The reflection factor of the surface of a certain phosphor particle for light emission from another phosphor particle is near 100% in some kinds of phosphors. As a result, even in the case of a phosphor particle in the inner part of a phosphor layer which is thick to some extent, most of its light emission reaches the surface of the layer. However, the reflection factor is not 100%, so that when the phosphor layer is too thick, the light emission in the inner part of the layer cannot be effectively taken out of the phosphor layer. FIG. 5 is a graph which shows the relationship between the quantity of X-ray absorption and the sum of light emissions from both the upper and lower surfaces of a phosphor layer at the time when the phosphor (GD0.999 Pr0.001)2 O2 S (having an average particle size of 6 μm) was put into layers of various thicknesses and when the layers were irradiated by X-rays. As apparent from the graph, when the phosphor layer is thin, an emission output which is substantially proportional to the quantity of absorbed X-rays can be taken out of the layer.
In the radiation detector according to this invention, therefore, it is preferable that the phosphor layer is divided into two or more layers and that an optical guide for leading the light emission from the phosphor layer to the light transmitting window of the container is installed on at least one surface of each divided layer. Of course, it is more preferable to dispose the optical guides on both the surfaces of the layer. The thickness of the layer needs to be at least at a value sufficient to absorb X-rays and emit light. As understood from the foregoing drawings, when the thickness of the layer is increased, the emission output from the layer increases till a certain thickness, beyond which the emission output decreases conversely. Accordingly, the favorable thickness of the layer is at most a value beyond which the emission output of the layer does not increase.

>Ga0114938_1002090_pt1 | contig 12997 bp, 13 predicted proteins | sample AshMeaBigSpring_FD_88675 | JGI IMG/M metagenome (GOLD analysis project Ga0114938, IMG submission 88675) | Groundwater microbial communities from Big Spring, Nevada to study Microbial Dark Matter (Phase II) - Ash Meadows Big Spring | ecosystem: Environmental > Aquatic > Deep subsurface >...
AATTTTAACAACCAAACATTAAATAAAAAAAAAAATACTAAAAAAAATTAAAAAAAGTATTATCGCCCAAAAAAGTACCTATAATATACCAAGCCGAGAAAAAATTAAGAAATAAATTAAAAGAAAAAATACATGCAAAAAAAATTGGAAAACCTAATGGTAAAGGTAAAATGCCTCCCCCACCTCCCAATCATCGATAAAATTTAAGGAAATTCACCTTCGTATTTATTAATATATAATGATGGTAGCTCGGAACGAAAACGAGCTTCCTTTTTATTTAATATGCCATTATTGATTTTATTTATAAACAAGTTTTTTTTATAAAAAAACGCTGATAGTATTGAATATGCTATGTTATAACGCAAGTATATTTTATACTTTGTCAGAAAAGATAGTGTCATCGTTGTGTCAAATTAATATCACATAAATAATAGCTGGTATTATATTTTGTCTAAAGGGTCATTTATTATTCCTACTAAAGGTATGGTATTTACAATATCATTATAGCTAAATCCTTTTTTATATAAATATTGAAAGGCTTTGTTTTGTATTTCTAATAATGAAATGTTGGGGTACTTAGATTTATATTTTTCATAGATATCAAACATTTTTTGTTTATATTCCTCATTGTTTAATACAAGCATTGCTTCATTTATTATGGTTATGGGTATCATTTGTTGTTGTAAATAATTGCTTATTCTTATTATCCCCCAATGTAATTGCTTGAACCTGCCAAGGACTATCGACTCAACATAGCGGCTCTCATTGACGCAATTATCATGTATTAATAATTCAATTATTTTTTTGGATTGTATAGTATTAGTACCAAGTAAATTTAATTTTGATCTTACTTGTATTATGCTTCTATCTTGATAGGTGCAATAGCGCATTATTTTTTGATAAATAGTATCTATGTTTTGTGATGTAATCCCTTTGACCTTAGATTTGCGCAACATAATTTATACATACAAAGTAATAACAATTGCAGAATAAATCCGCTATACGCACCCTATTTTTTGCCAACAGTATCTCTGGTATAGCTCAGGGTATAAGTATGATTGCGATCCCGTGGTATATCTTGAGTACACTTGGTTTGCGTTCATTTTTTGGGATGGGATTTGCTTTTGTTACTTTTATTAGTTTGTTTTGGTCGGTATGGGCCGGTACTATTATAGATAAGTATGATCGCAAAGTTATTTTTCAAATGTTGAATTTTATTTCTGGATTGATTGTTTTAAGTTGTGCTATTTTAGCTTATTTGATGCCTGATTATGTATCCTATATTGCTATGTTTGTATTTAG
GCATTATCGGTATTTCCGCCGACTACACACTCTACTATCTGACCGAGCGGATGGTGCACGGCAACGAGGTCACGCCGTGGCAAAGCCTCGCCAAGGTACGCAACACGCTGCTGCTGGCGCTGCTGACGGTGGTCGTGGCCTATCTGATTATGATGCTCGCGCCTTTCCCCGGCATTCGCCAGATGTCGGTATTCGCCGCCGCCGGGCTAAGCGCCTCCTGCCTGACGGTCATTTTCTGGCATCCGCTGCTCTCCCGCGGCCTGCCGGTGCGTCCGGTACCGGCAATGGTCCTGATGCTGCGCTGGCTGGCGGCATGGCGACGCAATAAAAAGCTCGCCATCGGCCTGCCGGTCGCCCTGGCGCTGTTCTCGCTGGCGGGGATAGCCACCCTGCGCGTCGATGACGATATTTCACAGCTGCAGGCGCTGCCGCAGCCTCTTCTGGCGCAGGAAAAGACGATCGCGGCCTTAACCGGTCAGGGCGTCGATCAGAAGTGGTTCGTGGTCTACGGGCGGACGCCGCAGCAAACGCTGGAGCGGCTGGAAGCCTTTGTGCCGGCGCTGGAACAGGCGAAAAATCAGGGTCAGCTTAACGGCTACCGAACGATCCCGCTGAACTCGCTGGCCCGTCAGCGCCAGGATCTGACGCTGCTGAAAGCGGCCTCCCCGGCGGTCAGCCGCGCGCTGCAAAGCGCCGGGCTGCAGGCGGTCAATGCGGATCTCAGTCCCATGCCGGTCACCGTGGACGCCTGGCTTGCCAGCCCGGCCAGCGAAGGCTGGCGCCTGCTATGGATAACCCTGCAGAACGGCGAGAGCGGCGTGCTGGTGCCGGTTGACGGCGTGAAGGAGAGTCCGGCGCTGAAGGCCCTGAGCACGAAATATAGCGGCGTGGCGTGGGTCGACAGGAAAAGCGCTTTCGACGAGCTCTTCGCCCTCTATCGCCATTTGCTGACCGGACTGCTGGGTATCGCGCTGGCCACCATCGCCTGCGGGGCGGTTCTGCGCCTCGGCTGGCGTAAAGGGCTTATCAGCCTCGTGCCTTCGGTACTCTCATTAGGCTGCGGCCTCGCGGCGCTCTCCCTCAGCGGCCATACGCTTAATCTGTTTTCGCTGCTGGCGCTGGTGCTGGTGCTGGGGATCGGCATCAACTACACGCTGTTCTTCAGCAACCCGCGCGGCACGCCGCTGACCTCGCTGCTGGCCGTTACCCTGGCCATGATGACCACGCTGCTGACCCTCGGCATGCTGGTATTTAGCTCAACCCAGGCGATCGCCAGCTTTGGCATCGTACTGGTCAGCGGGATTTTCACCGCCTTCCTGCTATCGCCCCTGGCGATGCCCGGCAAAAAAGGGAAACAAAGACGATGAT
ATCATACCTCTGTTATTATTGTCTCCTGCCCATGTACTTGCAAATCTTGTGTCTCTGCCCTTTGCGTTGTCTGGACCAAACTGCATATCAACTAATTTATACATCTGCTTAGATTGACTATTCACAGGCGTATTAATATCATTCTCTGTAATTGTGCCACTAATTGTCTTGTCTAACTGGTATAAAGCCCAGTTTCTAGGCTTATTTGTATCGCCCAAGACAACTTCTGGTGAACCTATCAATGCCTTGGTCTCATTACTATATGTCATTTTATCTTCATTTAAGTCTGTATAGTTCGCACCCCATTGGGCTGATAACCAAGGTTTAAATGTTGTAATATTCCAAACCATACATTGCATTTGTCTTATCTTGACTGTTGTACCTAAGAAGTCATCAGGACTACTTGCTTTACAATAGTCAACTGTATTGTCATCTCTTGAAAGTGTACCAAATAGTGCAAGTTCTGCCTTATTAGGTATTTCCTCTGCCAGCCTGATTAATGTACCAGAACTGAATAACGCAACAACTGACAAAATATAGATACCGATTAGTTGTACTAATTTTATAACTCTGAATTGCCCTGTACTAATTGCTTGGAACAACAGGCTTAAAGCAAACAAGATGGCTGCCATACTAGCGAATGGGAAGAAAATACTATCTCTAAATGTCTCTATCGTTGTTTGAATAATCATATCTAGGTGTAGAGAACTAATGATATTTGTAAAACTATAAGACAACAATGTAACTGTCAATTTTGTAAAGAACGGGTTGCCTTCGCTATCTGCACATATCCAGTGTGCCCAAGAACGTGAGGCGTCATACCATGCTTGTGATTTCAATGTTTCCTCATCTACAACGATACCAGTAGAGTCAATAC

The emission output from the phosphor layer is dependent upon the X-ray absorption coefficient of the phosphor layer, the absorption coefficient of the phosphor layer for an emission wavelength, the scattering coefficient of the phosphor layer for the emission wavelength and the thickness of the phosphor layer. Strictly speaking, accordingly, the favorable thickness of the phosphor layer differs depending upon the kinds of phosphors. In general, however, the favorable thickness is at most 100 times the average particle size of the employed phosphor in case where the optical guides are disposed on both the surfaces of the layer. A more favorable thickness of the layer is at least 2 times and at most 50 times the average particle size of the employed phosphor. In particular, the thickness of the layer among the plurality of layers on the side on which the radiation is incident should favorably be put into the range specified above.
Examples in which the phosphor layer is composed of two layers are shown in FIGS. 6 and 7. Referring to FIG. 6, an upper phosphor layer (Gd2 O2 S: Pr) which is 0.1 mm thick is disposed on the upper surface of a container 21 having light reflective films on its inner side of the container on which X-rays 26 are incident. Here, approximately 20% of the incident X-rays is absorbed. The X-rays having passed through this layer pass through a space 27a acting as an optical guide, and most of them is absorbed by a lower phosphor layer which is 2 mm thick. Light emissions from the upper and lower phosphor layers enter a photoelectric transducer 25 through the space 27a, and are converted into current here.